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This sinker stone was once used by Indian fishers on the Columbia River. Native Americans have fished the waters of the Columbia River for at least 10,000 years. However, beginning around 1800 B.C.E., when ocean levels finally stabilized after thousands of years of post-ice-age warming, anadramous fish populations—fish that migrate from fresh water, to the ocean, and back to fresh water during their life cycles—increased and became more predictably available for fishers to harvest in large amounts. Native communities of the Columbia River took advantage of the improved conditions for procuring salmon, sturgeon, lamprey, and euchelon (now commonly called smelt) by continually developing and refining fishing strategies and tools. Native fishers used a variety of resources, including wood, stone, bone, antler, hide, tendon, and plant fibers to create spears, weirs, traps, nets, poles, hooks, clubs, weights, and drying racks.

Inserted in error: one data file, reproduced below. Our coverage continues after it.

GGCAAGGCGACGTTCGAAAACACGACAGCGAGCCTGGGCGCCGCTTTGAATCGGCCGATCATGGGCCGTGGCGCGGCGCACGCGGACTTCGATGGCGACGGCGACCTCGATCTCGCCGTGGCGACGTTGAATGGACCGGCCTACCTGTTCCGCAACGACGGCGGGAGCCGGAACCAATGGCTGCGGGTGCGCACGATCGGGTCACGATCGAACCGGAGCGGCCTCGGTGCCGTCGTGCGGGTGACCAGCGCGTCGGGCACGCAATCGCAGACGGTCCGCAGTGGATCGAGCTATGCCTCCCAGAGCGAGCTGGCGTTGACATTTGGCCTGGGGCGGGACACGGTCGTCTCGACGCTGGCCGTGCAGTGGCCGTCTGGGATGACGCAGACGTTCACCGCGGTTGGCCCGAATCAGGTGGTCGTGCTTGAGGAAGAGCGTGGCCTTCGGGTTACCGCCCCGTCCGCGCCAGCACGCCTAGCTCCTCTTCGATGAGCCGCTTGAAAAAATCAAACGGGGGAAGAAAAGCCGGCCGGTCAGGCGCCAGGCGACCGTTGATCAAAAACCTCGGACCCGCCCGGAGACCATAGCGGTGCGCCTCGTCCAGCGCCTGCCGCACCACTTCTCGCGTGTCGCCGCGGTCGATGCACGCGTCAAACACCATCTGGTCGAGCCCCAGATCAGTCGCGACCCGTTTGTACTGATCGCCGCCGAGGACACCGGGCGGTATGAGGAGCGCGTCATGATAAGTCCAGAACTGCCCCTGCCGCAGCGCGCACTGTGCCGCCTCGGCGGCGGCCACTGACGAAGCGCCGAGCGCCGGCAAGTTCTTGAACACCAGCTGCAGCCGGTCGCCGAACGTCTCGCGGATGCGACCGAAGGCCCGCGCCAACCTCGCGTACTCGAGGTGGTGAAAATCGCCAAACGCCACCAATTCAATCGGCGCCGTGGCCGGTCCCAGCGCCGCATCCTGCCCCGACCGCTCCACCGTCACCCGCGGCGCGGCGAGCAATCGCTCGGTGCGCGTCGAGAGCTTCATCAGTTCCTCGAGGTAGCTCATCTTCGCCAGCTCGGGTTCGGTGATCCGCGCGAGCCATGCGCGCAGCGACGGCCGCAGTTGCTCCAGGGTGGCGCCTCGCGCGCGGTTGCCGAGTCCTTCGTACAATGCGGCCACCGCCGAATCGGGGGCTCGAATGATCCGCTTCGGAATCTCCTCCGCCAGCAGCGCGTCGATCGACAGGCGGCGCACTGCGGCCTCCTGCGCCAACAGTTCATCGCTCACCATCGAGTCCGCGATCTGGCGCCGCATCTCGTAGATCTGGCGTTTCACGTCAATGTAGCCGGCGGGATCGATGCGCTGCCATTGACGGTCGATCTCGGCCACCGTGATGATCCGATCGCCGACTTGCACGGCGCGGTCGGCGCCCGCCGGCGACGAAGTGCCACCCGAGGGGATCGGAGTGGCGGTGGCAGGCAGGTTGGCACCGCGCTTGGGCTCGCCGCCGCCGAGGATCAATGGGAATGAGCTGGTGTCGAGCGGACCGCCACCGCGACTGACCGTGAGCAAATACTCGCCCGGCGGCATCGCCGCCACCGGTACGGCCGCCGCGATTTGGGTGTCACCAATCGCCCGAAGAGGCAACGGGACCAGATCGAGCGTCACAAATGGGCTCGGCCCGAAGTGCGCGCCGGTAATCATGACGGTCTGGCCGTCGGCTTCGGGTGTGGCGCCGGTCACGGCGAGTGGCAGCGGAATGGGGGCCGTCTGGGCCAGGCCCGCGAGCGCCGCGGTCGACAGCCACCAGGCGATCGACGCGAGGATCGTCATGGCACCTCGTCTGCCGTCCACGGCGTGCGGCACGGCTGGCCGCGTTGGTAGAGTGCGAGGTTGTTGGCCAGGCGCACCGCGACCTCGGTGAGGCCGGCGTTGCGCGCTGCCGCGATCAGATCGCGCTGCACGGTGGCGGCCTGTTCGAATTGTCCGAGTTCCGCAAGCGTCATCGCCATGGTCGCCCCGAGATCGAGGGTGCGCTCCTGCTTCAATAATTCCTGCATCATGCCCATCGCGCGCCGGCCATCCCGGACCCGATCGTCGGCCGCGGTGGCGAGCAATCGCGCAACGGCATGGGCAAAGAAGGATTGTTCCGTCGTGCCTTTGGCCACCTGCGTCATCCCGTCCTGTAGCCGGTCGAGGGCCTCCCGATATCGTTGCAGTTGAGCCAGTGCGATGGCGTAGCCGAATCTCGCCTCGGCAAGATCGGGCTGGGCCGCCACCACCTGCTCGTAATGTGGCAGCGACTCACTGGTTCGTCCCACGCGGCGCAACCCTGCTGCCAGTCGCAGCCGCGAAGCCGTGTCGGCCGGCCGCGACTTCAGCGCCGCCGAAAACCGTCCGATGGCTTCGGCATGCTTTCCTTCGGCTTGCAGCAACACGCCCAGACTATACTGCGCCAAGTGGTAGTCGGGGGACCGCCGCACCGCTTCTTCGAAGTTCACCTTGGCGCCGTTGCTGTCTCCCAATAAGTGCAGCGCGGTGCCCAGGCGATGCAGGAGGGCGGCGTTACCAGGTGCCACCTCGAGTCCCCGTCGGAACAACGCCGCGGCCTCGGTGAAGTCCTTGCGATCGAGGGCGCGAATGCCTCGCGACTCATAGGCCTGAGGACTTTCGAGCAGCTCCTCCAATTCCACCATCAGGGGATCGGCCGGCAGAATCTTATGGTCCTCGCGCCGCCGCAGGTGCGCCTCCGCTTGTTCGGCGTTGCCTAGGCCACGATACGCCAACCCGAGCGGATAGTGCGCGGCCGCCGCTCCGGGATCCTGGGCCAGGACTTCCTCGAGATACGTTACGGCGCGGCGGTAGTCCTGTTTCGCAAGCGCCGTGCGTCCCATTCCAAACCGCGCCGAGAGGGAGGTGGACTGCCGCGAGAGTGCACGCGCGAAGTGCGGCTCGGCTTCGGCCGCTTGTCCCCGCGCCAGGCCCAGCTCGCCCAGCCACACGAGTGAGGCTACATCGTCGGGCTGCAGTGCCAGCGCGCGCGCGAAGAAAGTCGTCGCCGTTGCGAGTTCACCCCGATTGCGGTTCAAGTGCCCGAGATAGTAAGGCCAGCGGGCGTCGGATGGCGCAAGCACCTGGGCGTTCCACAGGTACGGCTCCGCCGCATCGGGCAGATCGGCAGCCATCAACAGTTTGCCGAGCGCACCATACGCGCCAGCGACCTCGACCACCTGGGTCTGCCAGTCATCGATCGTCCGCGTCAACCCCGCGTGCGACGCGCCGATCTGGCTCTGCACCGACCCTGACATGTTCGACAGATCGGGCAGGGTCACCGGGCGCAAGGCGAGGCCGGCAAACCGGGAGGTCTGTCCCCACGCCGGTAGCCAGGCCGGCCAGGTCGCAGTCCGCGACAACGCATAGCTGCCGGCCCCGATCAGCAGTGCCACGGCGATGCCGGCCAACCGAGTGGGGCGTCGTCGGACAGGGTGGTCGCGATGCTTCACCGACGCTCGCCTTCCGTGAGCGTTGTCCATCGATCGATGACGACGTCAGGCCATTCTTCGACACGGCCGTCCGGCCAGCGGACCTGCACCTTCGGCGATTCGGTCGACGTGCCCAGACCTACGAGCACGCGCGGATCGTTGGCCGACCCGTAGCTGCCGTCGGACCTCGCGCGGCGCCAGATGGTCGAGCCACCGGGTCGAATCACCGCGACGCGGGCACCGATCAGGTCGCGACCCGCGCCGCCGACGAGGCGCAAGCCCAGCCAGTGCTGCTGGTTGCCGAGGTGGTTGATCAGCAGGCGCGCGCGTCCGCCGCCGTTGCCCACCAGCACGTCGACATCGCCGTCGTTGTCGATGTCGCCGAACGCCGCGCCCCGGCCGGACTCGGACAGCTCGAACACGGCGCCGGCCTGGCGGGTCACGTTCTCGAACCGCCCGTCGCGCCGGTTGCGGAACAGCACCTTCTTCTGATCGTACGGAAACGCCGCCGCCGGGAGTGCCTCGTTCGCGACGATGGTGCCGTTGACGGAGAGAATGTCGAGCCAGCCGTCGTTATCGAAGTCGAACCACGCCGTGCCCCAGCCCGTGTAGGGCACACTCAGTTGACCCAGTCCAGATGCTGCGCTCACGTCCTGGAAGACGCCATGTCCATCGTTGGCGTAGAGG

Sometimes, fishers fastened perforated stones to the bottom of fishing nets extending into the river from shore. The nets were suspended from wooden floats to keep them taut in the force of the river’s current. These early gill nets ensnared fish by allowing them to swim part way through, then forcing them to back out of the net to escape. Once fish backed their gills into the nets, they became trapped by the net until they were removed by the waiting fisherman. Sinker stones in the Columbia River fishery were also used as anchors for boats and traps and as dragging-weights used to wear down sturgeon caught on hook and line.
Stewart, Hilary. Indian Fishing: Early Methods on the Northwest Coast. Seattle, Wash., 1977.
Smith, Courtland L. Salmon Fishers of the Columbia. Corvallis, Oreg., 1979.
Ames, Kenneth M. and Herbert D. G. Maschner. Peoples of the Northwest Coast: Their Archaeology and Prehistory. London, 1999.
Written by Joshua Binus, © Oregon Historical Society, 2004.